One of the best things about living where I do is the wonderful variety of weather. There are four distinct seasons here in Minnesota, and while each certainly has its drawbacks, I’d like to focus on the positive aspects of each.
Let’s go chronologically from the first of the year. January is notorious around here, but I think it’s beautiful. I read somewhere that it’s the sunniest month of the year (November is the cloudiest). I’d take a bitter cold sunny day over a mild dreary day any time (well, most of the time). God could’ve made snow ugly, but I think He gave us its beauty to make winter easier to handle. And while it can get pretty cold here in January, it usually doesn’t last too long. There was a stretch in 1936 where the temperature never once got above zero degrees Fahrenheit for over a month, but I’ve never experienced anything like that.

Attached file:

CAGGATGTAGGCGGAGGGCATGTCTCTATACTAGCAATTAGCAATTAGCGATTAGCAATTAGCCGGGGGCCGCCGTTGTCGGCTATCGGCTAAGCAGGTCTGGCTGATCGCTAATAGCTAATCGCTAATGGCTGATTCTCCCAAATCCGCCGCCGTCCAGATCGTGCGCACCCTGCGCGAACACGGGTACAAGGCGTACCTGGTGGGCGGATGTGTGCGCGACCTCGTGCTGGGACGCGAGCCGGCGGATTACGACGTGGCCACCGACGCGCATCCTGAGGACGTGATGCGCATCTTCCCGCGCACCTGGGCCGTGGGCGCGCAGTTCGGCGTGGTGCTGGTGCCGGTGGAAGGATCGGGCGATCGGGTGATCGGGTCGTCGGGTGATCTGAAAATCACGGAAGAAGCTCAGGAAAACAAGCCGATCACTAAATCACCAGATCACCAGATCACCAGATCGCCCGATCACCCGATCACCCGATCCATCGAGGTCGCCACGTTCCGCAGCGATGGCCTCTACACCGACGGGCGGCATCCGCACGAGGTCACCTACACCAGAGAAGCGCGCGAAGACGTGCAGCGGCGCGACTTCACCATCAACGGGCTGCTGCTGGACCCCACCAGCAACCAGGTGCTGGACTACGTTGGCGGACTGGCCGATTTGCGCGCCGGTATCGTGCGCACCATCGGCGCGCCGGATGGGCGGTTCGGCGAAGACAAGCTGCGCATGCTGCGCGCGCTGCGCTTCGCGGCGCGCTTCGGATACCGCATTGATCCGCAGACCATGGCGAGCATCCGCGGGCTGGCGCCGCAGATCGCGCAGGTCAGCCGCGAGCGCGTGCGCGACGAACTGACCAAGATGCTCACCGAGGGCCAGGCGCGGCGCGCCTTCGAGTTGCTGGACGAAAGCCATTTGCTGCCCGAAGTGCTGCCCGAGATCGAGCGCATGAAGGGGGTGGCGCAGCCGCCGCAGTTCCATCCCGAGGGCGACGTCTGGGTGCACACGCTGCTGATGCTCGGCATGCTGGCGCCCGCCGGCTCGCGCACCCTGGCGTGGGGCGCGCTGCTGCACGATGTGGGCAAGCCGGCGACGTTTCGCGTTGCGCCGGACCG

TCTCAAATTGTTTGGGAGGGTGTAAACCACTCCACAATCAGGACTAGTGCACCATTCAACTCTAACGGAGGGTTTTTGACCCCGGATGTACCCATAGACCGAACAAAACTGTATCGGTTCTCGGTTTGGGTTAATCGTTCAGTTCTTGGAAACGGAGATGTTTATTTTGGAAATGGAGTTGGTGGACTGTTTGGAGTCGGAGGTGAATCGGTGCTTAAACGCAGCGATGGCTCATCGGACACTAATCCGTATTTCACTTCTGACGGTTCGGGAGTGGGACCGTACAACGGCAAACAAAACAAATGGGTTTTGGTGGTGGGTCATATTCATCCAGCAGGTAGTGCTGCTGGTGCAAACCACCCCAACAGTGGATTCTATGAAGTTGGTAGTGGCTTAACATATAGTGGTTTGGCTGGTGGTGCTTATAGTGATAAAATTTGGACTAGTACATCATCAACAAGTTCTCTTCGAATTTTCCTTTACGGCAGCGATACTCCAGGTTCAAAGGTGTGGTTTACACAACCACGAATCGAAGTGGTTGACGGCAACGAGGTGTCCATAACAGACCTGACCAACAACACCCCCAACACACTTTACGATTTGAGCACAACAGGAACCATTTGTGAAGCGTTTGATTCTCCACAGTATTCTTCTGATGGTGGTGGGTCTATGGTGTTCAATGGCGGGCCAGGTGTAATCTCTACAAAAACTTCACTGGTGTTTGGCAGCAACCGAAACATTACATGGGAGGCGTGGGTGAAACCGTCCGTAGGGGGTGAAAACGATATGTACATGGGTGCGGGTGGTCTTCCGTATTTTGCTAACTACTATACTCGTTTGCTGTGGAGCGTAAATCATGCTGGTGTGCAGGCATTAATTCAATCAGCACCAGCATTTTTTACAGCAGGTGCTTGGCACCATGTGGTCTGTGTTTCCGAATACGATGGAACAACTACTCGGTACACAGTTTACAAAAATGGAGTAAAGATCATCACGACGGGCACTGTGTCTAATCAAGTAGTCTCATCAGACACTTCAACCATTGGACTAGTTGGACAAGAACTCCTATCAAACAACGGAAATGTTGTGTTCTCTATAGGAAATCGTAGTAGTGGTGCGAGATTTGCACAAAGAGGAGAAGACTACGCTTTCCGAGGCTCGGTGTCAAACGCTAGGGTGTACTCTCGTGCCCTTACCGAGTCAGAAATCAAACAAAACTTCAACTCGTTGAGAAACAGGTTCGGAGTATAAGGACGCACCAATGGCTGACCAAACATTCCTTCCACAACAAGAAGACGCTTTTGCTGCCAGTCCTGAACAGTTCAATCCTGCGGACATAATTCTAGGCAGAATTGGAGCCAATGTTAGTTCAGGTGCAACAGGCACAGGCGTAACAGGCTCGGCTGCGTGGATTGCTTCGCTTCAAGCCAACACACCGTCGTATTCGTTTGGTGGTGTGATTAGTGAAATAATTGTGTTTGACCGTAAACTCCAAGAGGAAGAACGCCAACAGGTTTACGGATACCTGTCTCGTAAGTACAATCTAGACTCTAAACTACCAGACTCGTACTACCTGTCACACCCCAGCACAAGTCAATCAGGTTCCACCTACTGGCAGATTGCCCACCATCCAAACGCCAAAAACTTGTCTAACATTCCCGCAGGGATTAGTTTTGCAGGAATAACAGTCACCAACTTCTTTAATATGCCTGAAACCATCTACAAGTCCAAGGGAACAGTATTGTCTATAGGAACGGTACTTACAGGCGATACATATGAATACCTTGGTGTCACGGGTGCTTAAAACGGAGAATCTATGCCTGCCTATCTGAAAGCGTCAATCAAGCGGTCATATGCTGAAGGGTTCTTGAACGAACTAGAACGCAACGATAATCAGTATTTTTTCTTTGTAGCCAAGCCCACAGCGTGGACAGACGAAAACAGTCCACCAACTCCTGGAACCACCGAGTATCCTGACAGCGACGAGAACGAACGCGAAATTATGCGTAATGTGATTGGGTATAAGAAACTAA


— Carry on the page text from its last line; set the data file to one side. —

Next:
By the time February comes around, one can feel the change in the air. While it may still be pretty cold, temps gradually start to rise, and if you pay attention, the light starts to look different as the days emerge from the darkest two months of the year. This continues through March, when our hopes for spring grow as we typically get a few tantalizingly warm days.
If I have a least favorite month, it’s probably April. I know I said I was gonna stick to the positives, but April can be downright cruel. One day it’s sixty degrees and glorious; the next it snows. I remember in 2008 we seemed to have a blizzard every weekend, with a doozy the last weekend of the month, which actually closed lots of things down. By this point I’m tired of winter and just want warmth.